Monday, April 10, 2006

Circumventing the Electoral College

Tired of watching the presidential election go to candidates who don't get the most popular votes? Or how about watching presidential candidates campaigning only in key "battleground" states while ignoring the rest of the population?

If so, a group called National Popular Vote may be of interest to you.

Rather than try to pass a constitutional amendment abolishing the Electoral College, which would be unlikely to happen, NPV is trying to get states to allocate their EC votes to the candidate with the most popular votes in all 50 states plus the District of Columbia, rather than the candidate who simply wins the most popular votes in that individual state. If NPV is able to get states whose EC votes add up to 270 on board with the plan, it will effectively end the Electoral College.

While some people in small states may complain that circumventing the EC would lessen their stature in elections, the fact is most of the country is already ignored in presidential campaigns.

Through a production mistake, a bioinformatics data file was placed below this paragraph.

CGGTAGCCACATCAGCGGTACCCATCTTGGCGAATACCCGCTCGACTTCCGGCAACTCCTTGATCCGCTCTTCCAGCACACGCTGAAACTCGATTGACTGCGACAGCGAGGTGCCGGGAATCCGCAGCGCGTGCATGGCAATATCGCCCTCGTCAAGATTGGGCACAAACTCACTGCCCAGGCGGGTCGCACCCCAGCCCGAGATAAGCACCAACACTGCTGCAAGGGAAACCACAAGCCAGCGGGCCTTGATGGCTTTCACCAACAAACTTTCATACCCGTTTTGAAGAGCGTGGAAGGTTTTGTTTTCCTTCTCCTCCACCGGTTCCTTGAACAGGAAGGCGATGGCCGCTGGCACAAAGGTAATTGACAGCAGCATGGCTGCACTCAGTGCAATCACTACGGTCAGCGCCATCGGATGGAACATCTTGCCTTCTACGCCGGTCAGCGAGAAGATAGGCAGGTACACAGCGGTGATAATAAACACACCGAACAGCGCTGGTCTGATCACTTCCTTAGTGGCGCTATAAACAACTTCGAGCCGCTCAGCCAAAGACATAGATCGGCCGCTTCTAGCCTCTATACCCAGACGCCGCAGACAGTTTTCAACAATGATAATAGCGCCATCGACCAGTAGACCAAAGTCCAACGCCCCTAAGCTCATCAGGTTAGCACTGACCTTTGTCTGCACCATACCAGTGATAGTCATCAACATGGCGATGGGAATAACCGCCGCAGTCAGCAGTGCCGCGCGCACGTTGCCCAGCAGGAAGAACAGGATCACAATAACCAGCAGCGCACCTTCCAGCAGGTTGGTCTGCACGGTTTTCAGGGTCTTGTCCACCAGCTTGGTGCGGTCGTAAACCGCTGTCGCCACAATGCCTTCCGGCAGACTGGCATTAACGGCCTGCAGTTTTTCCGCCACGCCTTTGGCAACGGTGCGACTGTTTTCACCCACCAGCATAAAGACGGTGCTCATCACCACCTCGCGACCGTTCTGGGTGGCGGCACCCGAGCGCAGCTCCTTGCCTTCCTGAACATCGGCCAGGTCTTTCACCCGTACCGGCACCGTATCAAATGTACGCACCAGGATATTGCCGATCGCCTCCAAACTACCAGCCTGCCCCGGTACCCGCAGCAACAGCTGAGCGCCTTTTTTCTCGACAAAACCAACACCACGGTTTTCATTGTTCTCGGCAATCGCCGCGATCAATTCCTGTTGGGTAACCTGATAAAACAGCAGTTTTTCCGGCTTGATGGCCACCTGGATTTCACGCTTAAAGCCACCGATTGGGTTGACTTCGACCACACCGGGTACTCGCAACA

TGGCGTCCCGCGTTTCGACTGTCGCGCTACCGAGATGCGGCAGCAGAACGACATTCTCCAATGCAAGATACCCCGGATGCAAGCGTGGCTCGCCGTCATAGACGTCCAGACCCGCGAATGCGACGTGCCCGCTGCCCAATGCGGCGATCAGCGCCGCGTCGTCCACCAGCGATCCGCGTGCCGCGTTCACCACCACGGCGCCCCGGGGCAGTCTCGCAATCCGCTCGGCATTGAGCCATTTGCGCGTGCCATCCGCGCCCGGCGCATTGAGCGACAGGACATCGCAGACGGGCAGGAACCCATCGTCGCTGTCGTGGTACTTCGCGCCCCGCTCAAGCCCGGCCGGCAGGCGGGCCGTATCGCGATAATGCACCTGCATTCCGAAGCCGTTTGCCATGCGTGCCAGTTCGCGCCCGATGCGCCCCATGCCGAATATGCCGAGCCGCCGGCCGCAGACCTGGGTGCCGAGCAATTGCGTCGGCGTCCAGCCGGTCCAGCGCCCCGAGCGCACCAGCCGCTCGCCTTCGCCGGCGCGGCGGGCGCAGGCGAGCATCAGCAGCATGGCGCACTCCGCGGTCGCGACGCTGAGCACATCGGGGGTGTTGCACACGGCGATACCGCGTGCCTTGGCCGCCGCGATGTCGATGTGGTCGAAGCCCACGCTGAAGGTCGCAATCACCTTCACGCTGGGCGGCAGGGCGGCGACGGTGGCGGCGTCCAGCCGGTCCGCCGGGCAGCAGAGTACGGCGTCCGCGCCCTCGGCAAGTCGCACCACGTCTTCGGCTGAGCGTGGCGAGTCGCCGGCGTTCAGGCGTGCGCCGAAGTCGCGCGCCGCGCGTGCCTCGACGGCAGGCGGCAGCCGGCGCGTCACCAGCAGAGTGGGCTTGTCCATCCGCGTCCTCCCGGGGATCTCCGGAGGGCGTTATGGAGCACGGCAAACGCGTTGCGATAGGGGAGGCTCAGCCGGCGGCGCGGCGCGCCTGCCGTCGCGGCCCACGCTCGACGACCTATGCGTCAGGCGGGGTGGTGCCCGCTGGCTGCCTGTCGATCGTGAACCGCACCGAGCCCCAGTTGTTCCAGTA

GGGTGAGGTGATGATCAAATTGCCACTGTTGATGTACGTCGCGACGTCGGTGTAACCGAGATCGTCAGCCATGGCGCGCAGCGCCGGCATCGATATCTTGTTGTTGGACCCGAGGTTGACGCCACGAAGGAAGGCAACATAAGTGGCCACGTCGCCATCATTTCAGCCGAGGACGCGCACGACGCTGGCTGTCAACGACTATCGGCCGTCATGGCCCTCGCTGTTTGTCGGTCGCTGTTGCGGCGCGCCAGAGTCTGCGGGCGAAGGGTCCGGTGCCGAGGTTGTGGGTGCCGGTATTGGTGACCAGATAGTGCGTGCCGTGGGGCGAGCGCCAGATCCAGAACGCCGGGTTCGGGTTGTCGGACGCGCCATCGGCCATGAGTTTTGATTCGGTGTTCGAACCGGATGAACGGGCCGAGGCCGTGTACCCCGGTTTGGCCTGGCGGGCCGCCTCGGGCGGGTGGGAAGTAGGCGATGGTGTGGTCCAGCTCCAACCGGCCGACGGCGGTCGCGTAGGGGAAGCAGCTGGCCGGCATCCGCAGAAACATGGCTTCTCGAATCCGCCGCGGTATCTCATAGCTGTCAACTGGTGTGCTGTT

As Jonathan Chait from The New Republic points out: "Presidential candidates almost never campaign in the mountain West--it was huge news when Bill Clinton made a stop in Montana in 1992. In fact, campaigns ignore most of the country. Candidates spend precious little time in California, Texas, the Deep South or New England (outside of New Hampshire)."

By making presidential elections about the popular vote rather than the EC vote, everyone's vote in every state would count regardless of whether the popular vote in each particular state was close.

The plan was announced in late February and so far five states have introduced legislation to make it happen--Illinois, Colorado, Missouri, California, and Louisiana. No word on whether Wisconsin will join the group, but I'm doubting it's likely since it appears Wisconsin may be one of those exclusive battleground states in 2008.

Neverthelesss, I think the plan is a good one and something Wisconsin should join.


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